Last Updated on August 31, 2019 by Steve Mayhew
I originally posted an article on my favourite top 10 John Wayne Movie Westerns that I caught at the cinema at the time they were released. Bearing in mind that I was 4 years old when my parents took me to see The Searchers this means there’s a whole bunch of Westerns Wayne made before that period that didn’t make the cut on my original list. I will now seek to redress that situation by expanding my favourite list of John Wayne Westerns to 20 titles which you’ll find below.
I have already made quite a few observations on all of the films in the following list so I’m not going to repeat them here other than to make further comments where appropriate. As with my first list, I’ll present the films in ascending order – that is, will keep the best till last. But first…
John Wayne – The Man and the Actor
Having spent the best part of the last six months writing numerous articles on the subject of John Wayne I think it’s true to say I’ve come to see my childhood hero in a different light. By that, I mean that for a long time I felt that Wayne’s reputation as the staunch Republican right-wing WASP supremacist that a lot of people of my generation looked down on with distaste served to eclipse and overshadow his screen persona.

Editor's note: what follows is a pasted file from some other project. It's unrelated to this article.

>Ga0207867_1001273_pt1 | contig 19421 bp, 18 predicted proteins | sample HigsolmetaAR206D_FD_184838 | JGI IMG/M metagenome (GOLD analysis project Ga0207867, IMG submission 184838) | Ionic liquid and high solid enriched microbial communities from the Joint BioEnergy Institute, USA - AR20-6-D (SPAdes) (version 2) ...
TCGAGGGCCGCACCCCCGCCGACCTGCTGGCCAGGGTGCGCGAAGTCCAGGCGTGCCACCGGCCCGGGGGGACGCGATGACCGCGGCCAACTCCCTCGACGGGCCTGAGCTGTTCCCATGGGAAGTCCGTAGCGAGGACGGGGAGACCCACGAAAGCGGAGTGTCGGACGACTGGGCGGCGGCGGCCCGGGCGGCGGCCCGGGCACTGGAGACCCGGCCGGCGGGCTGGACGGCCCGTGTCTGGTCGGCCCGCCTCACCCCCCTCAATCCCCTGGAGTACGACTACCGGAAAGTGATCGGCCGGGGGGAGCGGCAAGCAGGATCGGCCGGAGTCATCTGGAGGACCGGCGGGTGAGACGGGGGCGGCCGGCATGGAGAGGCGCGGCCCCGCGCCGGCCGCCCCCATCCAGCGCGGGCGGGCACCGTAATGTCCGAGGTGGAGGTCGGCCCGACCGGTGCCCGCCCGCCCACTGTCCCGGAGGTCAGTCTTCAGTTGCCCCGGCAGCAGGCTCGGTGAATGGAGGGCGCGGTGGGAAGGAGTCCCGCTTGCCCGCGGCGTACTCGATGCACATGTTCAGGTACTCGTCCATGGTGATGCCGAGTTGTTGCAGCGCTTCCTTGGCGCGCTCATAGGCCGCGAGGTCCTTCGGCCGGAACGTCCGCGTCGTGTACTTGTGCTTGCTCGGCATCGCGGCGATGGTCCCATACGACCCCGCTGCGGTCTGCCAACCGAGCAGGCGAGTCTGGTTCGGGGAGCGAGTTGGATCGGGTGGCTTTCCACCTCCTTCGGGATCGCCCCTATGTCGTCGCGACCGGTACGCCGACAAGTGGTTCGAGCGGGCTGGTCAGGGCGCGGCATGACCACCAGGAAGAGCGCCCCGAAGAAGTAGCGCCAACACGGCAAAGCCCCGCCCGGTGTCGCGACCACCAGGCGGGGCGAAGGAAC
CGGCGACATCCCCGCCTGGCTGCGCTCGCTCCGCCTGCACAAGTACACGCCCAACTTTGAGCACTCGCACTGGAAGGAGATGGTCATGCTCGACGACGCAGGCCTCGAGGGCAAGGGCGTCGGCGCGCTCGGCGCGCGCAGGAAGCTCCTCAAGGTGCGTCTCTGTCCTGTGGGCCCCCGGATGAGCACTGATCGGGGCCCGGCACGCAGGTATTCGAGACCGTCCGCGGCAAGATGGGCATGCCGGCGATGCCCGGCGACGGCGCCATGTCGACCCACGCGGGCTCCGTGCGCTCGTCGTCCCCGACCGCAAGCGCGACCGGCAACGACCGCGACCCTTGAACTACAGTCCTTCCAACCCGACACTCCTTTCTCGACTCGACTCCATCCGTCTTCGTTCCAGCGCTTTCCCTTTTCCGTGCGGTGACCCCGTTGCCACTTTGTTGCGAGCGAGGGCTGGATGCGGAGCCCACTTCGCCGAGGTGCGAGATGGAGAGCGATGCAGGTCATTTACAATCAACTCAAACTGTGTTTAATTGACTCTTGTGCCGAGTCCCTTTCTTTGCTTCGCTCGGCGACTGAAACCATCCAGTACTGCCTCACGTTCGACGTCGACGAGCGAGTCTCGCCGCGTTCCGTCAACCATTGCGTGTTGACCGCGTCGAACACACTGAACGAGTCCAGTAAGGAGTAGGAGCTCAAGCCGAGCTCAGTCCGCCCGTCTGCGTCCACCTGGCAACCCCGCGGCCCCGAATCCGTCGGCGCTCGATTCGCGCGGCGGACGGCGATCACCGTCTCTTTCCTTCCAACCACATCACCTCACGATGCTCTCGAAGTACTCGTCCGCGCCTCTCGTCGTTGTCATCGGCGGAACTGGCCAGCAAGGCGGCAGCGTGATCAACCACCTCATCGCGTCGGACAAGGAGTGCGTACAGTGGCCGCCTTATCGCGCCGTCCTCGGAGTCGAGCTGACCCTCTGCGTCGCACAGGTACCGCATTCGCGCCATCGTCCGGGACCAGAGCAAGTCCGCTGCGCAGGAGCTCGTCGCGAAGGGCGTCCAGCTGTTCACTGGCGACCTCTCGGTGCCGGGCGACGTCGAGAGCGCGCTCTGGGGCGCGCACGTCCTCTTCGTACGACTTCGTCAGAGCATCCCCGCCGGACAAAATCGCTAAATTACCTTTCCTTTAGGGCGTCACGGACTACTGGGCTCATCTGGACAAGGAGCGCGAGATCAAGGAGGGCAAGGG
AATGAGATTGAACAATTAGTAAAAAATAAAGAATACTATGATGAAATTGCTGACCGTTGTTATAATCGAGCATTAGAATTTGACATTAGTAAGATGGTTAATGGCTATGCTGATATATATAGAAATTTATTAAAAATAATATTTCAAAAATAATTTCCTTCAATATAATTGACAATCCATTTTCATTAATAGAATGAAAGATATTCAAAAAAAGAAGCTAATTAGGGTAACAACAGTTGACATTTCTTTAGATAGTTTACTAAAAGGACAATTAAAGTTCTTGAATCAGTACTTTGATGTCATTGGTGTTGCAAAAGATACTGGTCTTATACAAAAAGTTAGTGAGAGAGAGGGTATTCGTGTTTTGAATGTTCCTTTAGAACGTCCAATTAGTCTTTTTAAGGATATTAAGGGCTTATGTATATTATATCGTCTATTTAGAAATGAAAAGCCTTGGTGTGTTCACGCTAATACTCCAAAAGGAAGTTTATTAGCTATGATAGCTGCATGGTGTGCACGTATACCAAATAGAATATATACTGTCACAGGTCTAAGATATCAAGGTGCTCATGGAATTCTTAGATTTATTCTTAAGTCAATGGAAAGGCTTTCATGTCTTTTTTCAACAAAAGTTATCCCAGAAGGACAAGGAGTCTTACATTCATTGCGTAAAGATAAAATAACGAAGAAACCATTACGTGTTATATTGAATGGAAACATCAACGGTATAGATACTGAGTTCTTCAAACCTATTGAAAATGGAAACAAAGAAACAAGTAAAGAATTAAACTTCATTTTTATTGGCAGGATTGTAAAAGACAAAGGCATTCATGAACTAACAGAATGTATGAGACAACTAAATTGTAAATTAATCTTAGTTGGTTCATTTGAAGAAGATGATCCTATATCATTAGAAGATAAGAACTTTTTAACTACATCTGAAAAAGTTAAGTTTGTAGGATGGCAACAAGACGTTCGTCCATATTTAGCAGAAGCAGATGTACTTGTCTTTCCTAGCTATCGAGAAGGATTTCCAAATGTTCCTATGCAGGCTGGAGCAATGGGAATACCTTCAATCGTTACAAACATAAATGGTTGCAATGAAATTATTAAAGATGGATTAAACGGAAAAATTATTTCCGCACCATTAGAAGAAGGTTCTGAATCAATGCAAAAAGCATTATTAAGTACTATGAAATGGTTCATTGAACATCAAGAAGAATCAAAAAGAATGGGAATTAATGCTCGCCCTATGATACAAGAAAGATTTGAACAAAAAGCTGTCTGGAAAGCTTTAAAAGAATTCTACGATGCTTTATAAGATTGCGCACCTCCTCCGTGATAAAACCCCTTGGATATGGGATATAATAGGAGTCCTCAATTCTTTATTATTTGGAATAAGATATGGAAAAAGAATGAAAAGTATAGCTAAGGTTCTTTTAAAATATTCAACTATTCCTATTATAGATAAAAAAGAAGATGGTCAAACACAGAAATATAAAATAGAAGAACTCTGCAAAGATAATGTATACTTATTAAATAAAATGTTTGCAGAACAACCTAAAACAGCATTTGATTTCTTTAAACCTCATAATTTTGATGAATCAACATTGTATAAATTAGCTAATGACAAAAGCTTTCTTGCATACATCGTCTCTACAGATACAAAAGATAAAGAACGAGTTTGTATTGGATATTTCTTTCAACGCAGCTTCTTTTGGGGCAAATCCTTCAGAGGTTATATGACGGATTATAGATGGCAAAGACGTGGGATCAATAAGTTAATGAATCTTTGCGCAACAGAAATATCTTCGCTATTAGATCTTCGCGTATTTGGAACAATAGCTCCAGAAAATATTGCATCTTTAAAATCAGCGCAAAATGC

The thing is, having recently watched practically every war movie Wayne ever starred in and taking the time to catch up on the Westerns of his I had missed or purposefully avoided when released in the late 1960s / early 70s, it’s obvious to me it’s not that cut and dried.
The overwhelmingly positive comments from those of you who have read the articles I’ve written on Duke and his films reveals a deep-seated admiration for someone who, 37 years after his death, still attracts a faithful and devoted group of fans literally the whole world over.
If truth be told, John Wayne was a complex and flawed individual like practically every person who’s ever walked the planet. The fact that he was also, for a considerable period of time, one of the most famous actors to have ever appeared on the silver screen means that his faults and complexities were magnified a hundred times over for all to see.
Even today he still divides opinion. I note that in the latest John Wayne Film Society journal there’s an article concerning a recent protest against declaring his birth date – 26th May – as John Wayne Day in California. Due to some of the comments the actor made in his 1971 Playboy interview regarding African Americans and Native Americans, the resolution was defeated by 36 votes to 19.